'The process failed': Associate minister apologizes for awarding prize to controversial essay
The associate minister for the Status of Women is apologizing after the results of an essay contest.
Alberta launched the “Her Vision Inspires” essay contest earlier this year to encourage young women to share their vision for the province, and what they would do if elected to government.
The essay that was awarded third prize has sparked criticism from the opposition NDP and members of the public alike.
Part of the essay reads:
“While it is sadly popular nowadays to think that the world would be better off without humans, or that Albertan children are unnecessary as we can import foreigners to replace ourselves, this is a sickly mentality that amounts to a drive for cultural suicide. The first rule of health for any biological population is their ability to reproduce and pass along their way of life into the future."
“Women are not exactly equal to men. This biological reality is also under attack by present-day delusion. To try to promote that women break into careers that men traditionally dominate is not only misguided, but it is harmful. Such a focus detracts from the languishing unique strength and the truly important role that women have in the preservation of our community, culture, and species.”
The winners of the contest were chosen by Associate Minister for the Status of Women Jackie Armstrong-Homeniuk and a panel of female members of the legislative assembly.
The winning essays were briefly posted online, but that webpage has since been taken down.
Armstrong-Homeniuk released a written statement about the controversial essay on Tuesday.
“The essay contest was intended to reflect a broad range of opinions from young Alberta women on what democracy means for them. While the essay in question certainly does not represent the views of all women, myself included, the essay in question should not have been chosen.
Giving women of all ages a voice is something that I will always stand up for. To young women who aspire to one day have a career in politics, please keep using your voice and advocating for your communities.”
Later in the day, the minister released a second statement:
“Over the last several hours, some of my caucus and cabinet colleagues have raised concerns with me about how such an essay could be selected for an award.
As the Minister for the Status of Women, I want to emphasize that I do not support rhetoric that in any way diminishes the importance of the contributions of over half of Alberta’s population.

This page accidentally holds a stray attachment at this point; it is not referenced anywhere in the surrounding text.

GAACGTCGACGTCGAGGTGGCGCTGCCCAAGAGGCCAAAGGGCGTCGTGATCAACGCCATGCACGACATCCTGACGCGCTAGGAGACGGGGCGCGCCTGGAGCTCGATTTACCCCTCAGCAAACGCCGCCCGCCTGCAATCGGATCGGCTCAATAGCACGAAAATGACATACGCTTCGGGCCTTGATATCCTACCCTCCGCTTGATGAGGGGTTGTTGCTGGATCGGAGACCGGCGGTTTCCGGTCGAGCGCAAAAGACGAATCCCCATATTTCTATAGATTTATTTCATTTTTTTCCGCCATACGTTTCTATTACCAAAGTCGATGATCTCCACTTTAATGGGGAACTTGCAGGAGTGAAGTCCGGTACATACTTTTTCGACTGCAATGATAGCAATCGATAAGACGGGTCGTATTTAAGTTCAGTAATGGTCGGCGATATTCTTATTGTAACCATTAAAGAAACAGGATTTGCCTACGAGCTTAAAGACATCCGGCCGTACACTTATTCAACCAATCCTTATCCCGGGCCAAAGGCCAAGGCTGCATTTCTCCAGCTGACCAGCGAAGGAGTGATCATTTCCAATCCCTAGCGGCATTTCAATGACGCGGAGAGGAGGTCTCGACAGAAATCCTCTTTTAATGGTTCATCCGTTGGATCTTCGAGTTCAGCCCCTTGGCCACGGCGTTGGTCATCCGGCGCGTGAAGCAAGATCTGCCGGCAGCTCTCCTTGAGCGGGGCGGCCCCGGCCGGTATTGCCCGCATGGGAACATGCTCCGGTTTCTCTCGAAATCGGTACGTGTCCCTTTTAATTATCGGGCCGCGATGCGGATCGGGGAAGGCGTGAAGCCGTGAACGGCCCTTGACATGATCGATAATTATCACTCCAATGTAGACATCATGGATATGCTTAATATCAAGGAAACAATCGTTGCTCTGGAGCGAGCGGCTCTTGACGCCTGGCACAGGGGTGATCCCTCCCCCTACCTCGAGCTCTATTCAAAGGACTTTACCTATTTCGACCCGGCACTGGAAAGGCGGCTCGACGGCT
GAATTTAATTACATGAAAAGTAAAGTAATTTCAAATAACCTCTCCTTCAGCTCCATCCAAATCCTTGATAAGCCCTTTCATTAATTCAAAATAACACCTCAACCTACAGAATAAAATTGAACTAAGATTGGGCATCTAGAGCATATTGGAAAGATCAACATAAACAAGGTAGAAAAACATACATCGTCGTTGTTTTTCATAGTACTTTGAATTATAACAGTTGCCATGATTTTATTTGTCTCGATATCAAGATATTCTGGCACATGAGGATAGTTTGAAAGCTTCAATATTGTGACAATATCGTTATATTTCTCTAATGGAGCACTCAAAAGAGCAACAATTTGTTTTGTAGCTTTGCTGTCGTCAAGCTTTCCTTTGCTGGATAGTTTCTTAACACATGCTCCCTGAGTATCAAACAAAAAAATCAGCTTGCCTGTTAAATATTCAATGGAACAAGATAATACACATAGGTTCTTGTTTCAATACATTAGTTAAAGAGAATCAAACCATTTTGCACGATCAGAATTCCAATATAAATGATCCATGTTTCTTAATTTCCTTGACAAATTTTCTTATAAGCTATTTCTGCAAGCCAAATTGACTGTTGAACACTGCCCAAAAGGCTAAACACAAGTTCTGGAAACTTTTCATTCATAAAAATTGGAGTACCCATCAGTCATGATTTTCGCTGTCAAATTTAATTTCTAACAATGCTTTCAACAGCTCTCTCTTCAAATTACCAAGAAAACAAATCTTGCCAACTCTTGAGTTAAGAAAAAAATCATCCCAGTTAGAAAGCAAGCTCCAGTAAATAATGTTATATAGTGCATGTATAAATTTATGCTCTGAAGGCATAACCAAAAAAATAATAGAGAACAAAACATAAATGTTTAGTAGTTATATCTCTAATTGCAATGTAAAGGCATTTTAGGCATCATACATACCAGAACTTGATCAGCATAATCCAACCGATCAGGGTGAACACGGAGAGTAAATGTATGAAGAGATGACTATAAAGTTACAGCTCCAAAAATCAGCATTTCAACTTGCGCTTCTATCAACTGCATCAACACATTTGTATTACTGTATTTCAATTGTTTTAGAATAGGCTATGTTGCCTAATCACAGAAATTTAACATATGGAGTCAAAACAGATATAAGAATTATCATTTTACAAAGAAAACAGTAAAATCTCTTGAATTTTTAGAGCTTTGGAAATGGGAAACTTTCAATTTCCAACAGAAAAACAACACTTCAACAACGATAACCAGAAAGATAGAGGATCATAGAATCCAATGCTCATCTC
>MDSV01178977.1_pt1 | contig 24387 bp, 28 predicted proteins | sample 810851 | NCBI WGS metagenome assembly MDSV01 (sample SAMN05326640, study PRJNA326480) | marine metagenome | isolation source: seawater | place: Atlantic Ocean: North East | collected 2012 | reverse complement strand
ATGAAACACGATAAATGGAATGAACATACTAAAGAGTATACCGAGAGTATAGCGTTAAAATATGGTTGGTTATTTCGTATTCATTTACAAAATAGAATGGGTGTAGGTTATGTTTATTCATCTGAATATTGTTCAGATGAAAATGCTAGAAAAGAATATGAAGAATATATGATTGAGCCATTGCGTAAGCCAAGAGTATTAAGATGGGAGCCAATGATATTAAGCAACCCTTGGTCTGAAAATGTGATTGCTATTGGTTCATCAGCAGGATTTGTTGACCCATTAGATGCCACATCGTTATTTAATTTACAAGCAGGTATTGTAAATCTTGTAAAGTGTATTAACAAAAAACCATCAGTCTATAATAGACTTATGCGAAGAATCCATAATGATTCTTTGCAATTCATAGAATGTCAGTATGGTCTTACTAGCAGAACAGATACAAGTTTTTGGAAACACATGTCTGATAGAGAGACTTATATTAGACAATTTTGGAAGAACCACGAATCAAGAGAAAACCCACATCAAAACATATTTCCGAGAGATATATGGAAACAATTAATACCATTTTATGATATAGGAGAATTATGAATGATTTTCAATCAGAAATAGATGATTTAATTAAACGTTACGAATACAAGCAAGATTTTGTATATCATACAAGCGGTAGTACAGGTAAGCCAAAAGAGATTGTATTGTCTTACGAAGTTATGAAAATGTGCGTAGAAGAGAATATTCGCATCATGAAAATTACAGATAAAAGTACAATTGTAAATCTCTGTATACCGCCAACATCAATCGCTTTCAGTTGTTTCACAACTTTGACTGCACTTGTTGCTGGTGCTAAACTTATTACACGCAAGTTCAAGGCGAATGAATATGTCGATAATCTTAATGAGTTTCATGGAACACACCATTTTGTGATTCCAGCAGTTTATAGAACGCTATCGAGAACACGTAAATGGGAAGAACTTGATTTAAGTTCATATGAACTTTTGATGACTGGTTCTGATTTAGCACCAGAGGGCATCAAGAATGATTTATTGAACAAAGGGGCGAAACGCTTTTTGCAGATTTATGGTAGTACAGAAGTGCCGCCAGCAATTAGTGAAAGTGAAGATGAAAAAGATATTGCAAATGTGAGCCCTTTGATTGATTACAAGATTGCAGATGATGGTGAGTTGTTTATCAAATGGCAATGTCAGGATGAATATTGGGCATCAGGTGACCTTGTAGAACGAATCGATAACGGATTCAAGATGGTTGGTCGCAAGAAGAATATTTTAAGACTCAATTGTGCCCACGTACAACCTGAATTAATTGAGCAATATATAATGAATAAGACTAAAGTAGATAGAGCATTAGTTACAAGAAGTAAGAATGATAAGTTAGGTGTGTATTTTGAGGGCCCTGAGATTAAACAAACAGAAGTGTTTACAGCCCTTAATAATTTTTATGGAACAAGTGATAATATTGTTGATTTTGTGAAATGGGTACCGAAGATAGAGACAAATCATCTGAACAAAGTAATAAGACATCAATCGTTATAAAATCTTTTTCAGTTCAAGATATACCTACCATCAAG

It is clear that the process failed, and I apologize for my role in that. The selection of this particular essay and awarding it with third prize was a failure on my part as the head of the judging panel.
Alberta values the contributions of women and newcomers, and we will continue to work towards removing barriers to equality so that all Albertans can enjoy opportunities and success in our province.”
NDP Children’s Services critic Rakhi Pancholi calls the ideas expressed in the essay horrific and reprehensible.
“This notion of a diversity of opinions is being used as a cover for allowing hateful speech to be celebrated by the government. This is not about a diversity of opinions, they’ve actually chosen to celebrate and award an essay that is talking about white nationalist, racist theory,” she said in a news conference on Tuesday.
“There are a number of checks and balances that go in place before something is promoted like this, put up on a website that’s celebrated, and nobody within the UCP stopped and said ‘This is inappropriate.’”
The opposition party isn’t alone in their concerns. Lise Gotell is a gender studies professor at the University of Alberta.
“It really reads like Nazi Germany views on women’s roles,” she told CTV News Edmonton.
She says the views espoused in the essay align with those historically held by fascist governments.
“To see a government even implicitly endorsing the views like those contained in essay three is troubling.”
The ministry refused to confirm who was on the judging panel, or the criteria used.
Political scientist Lori Williams says the government owes the public transparency on the issue.
“Some explanation of what process led to this failure to recognize highly problematic essay,” she said. “I think some answer to those kinds of questions would certainly be welcomed. Because what this currently does is it leaves the impression that that more extreme wing of social conservatism is being embraced and welcomed by the government.”
A spokesperson for Nathan Cooper, the speaker of the Alberta Legislative Assembly issued the following statement on Tuesday:
“Neither the Speaker’s Office nor the Legislative Assembly Office were involved with the selection of the essays in any capacity, including who was on the MLA panel judging the contest.”
“As soon as the content of the 3rd place winner was brought to the Speaker’s attention he immediately made the decision for the content to be removed. The content is abhorrent and does not reflect the views of the Speaker or the Legislative Assembly Office.”
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